Pierce's Disease (PD)
Pierce’s disease (PD) has affected grape production for as long as commercial vineyards have been present in California. Caused by a strain of the bacterium Xylella fastidiosa (Xf), PD causes progressive leaf scorch, desiccation of fruit, defoliation and vine death. All conventional cultivars of Vitis vinifera are considered susceptible to Xf, but there are some differences in symptom expression among cultivars.
The disease has caused sizable losses in California viticulture in the past, but the damage occurred primarily in traditional “hot spot” areas. For example, in coastal areas of California the native blue-green sharpshooter can infect grapevines with Xf. The situation changed dramatically with the arrival of the glassy-winged sharpshooter (GWSS) in the 1990s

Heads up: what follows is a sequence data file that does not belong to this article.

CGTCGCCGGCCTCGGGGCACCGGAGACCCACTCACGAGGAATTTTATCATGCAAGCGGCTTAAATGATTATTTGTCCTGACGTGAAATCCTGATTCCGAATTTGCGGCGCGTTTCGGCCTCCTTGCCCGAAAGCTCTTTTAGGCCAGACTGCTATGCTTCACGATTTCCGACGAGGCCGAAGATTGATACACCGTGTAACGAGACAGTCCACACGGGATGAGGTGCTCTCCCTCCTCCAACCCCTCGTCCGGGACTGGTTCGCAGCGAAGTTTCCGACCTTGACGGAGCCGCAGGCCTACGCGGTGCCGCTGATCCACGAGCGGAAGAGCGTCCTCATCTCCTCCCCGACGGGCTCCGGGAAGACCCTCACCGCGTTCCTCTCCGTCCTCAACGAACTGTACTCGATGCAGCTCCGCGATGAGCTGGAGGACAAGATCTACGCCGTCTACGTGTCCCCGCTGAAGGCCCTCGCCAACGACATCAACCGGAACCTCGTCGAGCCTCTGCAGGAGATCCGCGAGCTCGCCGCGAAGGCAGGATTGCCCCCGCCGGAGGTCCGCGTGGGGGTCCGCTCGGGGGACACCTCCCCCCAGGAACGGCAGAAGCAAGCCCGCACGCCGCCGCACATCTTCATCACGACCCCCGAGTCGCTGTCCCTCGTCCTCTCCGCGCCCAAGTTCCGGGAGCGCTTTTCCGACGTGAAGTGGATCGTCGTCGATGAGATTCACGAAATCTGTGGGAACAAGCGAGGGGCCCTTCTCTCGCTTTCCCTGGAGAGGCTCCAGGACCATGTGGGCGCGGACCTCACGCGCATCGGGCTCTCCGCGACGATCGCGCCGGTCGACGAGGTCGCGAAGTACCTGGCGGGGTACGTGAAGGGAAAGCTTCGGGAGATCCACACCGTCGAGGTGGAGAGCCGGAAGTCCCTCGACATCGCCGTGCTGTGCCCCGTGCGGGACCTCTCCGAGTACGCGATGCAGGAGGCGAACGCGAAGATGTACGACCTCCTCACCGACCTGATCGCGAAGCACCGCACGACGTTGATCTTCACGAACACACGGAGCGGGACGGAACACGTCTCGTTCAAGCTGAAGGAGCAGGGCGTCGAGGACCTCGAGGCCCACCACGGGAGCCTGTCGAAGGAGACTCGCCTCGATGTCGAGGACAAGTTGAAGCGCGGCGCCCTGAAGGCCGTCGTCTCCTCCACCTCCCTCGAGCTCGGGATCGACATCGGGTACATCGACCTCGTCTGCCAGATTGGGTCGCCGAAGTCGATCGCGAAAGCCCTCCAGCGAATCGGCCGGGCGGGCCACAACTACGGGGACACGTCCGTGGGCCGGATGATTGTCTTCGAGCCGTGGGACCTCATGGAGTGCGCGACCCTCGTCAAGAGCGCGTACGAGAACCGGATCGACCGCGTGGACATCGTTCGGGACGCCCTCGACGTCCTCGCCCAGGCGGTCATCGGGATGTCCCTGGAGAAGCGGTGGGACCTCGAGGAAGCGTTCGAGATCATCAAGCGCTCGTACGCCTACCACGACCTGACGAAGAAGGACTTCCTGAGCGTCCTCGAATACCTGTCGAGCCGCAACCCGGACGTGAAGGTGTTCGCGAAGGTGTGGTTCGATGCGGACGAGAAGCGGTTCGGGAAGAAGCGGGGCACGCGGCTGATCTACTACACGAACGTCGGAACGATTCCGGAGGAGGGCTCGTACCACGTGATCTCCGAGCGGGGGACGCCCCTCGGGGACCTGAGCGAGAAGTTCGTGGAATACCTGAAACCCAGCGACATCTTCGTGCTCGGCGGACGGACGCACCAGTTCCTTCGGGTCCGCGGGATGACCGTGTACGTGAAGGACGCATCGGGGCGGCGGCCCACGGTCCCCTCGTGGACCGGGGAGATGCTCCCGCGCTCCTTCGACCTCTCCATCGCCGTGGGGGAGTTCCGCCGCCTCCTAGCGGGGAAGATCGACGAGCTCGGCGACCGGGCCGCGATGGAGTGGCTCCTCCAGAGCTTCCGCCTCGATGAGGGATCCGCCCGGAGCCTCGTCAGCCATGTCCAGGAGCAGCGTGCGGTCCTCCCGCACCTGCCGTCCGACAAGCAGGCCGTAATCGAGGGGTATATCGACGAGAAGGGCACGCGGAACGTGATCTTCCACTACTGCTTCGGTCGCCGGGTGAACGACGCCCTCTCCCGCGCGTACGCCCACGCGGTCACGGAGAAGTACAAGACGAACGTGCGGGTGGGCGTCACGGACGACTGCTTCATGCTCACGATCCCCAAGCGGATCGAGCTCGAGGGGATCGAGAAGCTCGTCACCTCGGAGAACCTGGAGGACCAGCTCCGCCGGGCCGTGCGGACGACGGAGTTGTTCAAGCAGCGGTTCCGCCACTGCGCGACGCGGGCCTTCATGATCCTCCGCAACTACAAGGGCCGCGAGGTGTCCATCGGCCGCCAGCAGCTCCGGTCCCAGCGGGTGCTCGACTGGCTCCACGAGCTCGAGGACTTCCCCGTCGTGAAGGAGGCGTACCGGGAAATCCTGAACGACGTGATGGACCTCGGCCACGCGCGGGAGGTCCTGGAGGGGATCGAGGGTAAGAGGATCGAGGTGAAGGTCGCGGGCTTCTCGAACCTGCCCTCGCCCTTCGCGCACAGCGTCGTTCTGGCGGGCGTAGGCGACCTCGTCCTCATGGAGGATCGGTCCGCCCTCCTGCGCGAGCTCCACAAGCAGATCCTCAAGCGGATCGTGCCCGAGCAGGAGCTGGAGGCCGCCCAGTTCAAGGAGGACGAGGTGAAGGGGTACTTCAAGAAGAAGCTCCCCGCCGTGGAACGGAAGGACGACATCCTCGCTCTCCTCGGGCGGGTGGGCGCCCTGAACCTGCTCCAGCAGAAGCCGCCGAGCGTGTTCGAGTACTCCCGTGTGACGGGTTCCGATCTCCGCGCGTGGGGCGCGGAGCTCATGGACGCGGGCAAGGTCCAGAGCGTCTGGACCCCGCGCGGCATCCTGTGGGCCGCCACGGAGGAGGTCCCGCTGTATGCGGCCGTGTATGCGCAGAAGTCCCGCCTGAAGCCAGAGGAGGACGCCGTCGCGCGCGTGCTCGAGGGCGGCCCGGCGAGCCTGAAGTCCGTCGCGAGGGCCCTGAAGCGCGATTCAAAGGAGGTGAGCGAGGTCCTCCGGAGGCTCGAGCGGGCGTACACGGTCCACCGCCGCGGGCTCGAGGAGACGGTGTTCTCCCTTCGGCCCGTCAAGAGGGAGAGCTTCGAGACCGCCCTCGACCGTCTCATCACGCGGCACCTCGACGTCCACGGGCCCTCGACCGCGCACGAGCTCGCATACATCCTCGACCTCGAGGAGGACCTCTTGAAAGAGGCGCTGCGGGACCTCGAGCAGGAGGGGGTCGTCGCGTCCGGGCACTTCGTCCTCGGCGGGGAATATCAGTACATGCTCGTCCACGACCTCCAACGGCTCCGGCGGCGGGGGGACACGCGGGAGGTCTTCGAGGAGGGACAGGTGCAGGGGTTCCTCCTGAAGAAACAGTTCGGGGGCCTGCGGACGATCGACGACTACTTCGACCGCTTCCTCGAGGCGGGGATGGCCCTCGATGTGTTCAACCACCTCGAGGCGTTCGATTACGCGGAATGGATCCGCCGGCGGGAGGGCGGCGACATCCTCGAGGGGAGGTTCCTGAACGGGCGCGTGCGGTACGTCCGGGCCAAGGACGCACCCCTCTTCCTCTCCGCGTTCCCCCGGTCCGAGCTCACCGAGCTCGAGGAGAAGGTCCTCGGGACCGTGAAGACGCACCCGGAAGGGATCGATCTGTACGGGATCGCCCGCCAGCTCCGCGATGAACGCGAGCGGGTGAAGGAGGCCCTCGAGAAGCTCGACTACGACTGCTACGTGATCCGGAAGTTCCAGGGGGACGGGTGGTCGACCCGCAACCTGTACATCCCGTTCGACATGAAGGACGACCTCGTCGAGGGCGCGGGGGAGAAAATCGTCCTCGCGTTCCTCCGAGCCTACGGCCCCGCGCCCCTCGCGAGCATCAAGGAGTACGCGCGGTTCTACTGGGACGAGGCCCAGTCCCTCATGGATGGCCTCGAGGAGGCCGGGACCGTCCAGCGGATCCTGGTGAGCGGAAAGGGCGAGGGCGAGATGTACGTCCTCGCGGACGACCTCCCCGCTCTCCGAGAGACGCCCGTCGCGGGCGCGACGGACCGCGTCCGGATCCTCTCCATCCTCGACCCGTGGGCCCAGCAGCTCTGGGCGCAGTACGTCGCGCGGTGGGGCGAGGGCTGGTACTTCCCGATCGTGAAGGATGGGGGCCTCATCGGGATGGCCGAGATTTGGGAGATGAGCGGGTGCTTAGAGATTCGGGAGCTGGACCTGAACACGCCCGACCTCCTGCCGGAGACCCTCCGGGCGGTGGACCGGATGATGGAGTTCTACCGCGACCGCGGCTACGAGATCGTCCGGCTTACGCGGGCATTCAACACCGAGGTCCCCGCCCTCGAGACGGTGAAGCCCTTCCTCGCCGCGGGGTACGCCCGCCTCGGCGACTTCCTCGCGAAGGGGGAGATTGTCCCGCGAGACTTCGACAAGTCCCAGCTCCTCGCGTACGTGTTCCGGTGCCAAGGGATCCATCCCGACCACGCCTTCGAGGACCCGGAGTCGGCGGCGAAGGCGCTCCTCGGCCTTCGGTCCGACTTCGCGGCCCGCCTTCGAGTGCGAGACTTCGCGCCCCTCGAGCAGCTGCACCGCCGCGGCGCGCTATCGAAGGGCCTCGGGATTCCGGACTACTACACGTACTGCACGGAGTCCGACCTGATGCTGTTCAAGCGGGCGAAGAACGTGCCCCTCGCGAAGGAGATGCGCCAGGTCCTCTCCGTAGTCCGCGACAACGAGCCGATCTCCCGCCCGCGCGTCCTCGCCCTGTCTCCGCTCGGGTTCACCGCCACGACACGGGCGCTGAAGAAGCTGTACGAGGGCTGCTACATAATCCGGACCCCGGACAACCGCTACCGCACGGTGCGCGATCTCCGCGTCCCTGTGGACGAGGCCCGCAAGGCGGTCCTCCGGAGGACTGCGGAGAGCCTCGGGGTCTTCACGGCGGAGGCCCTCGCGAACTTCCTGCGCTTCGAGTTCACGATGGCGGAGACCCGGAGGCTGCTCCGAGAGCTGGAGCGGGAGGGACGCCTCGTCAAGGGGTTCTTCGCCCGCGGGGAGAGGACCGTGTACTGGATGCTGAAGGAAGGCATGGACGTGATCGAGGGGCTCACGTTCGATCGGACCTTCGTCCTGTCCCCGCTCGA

in Southern California, which can spread PD to traditionally safe-growing regions.
There is currently no known cure for PD, but extensive research efforts led by the PD/GWSS Board have delivered many potential solutions that are already undergoing field trials. Promising results from these field trials may lead to commercial applications that could ease the statewide threat of PD.
Research Highlights for PD/GWSS
Addressing knowledge gaps in PD and GWSS
Evaluating various approaches for making winegrapes PD-resistant
Testing wine made from PD-resistant winegrapes
Protecting grapevines through various biological control techniques
Investigating and managing GWSS insecticide resistance
Grapevine showing symptoms of Pierce's disease